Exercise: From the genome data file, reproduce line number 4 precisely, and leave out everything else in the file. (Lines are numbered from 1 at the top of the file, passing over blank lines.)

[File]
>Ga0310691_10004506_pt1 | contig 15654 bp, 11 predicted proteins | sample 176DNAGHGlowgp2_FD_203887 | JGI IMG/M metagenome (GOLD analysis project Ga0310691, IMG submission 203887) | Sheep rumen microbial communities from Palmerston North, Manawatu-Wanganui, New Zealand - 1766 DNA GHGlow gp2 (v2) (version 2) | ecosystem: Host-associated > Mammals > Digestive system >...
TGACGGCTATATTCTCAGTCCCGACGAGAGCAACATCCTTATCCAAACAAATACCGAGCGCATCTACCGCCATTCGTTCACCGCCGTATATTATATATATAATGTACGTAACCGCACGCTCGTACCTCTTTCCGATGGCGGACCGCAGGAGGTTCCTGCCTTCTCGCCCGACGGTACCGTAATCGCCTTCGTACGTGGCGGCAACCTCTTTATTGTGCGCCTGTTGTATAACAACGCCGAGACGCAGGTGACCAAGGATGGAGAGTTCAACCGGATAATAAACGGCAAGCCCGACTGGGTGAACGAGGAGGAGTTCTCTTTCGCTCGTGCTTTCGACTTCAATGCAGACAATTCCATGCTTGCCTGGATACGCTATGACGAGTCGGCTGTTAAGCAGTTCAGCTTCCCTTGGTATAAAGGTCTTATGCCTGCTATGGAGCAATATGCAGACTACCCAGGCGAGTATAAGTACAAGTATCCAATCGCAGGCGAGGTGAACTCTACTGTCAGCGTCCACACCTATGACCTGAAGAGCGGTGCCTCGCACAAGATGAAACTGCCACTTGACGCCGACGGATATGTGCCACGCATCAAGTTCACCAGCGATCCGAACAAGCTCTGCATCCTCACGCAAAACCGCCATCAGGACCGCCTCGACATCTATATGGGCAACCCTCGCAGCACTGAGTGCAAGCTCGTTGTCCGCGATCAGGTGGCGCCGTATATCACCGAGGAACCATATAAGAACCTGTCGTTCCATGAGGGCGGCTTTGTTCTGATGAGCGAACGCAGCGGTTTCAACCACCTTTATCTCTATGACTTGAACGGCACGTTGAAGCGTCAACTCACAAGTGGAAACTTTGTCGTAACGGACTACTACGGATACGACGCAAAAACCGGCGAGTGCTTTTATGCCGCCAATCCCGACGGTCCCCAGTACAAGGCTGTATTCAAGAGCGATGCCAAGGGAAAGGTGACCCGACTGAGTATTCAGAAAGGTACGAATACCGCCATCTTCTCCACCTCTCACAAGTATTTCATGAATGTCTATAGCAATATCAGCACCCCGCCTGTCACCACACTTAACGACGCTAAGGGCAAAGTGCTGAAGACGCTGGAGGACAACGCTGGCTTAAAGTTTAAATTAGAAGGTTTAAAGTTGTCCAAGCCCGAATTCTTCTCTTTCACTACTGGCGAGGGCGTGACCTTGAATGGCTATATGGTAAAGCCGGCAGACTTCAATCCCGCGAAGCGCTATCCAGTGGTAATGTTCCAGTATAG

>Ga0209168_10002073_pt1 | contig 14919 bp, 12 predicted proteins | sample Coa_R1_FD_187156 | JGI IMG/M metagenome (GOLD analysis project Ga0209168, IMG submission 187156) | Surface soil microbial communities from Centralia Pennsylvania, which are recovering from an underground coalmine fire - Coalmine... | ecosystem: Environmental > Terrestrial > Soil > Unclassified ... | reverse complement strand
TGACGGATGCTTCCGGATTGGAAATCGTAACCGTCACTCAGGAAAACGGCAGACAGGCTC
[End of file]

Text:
TGACGGATGCTTCCGGATTGGAAATCGTAACCGTCACTCAGGAAAACGGCAGACAGGCTC